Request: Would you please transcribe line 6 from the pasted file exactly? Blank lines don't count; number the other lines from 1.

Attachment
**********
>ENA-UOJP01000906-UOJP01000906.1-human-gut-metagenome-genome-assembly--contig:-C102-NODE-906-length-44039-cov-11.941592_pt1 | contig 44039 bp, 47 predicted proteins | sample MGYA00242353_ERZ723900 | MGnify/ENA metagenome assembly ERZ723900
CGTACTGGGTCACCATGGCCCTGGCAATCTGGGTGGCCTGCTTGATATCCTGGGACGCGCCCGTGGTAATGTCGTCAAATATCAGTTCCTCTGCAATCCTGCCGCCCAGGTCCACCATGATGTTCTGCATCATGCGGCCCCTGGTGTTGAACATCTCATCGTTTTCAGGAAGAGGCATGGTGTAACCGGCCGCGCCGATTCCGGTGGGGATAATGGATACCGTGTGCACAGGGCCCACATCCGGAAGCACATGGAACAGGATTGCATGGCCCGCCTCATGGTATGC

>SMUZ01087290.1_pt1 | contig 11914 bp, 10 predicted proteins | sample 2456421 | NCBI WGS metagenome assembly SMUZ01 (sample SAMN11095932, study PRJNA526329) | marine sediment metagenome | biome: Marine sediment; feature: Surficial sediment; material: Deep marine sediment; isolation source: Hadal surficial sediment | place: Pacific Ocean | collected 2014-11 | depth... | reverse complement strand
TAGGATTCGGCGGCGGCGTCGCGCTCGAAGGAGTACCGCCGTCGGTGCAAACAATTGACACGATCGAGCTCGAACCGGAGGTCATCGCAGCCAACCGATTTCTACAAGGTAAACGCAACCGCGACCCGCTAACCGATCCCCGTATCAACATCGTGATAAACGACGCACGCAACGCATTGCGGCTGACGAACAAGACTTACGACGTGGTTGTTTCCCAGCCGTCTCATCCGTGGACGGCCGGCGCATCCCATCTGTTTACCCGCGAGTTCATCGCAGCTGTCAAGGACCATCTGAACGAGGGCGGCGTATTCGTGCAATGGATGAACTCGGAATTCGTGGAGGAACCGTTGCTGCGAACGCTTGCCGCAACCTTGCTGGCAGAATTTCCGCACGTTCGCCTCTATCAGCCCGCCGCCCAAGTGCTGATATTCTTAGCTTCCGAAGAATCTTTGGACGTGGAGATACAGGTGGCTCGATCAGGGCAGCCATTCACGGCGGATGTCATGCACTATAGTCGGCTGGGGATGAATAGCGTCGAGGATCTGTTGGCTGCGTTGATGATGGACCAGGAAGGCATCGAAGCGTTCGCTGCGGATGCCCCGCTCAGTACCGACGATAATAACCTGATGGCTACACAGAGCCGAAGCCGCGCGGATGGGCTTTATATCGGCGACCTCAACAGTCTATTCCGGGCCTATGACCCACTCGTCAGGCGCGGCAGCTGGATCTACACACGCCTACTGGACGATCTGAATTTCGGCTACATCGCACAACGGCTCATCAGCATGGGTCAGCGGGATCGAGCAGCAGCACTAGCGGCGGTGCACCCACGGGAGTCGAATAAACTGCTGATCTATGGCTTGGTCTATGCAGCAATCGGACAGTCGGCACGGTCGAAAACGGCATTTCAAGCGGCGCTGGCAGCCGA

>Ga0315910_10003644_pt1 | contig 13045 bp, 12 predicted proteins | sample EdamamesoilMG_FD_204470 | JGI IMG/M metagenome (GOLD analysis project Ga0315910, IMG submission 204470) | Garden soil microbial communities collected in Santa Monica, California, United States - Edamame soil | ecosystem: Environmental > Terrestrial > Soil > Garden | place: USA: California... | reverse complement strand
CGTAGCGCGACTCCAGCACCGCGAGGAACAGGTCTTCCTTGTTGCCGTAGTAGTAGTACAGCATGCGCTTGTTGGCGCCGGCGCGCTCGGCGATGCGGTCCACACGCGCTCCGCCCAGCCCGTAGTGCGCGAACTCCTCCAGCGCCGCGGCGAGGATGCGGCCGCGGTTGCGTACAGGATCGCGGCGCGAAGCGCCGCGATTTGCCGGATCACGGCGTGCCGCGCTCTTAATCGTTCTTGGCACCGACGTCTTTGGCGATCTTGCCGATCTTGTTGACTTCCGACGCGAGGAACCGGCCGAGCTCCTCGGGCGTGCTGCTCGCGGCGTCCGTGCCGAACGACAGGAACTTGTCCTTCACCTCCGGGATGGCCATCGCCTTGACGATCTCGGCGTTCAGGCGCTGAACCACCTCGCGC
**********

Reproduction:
CGTAGCGCGACTCCAGCACCGCGAGGAACAGGTCTTCCTTGTTGCCGTAGTAGTAGTACAGCATGCGCTTGTTGGCGCCGGCGCGCTCGGCGATGCGGTCCACACGCGCTCCGCCCAGCCCGTAGTGCGCGAACTCCTCCAGCGCCGCGGCGAGGATGCGGCCGCGGTTGCGTACAGGATCGCGGCGCGAAGCGCCGCGATTTGCCGGATCACGGCGTGCCGCGCTCTTAATCGTTCTTGGCACCGACGTCTTTGGCGATCTTGCCGATCTTGTTGACTTCCGACGCGAGGAACCGGCCGAGCTCCTCGGGCGTGCTGCTCGCGGCGTCCGTGCCGAACGACAGGAACTTGTCCTTCACCTCCGGGATGGCCATCGCCTTGACGATCTCGGCGTTCAGGCGCTGAACCACCTCGCGC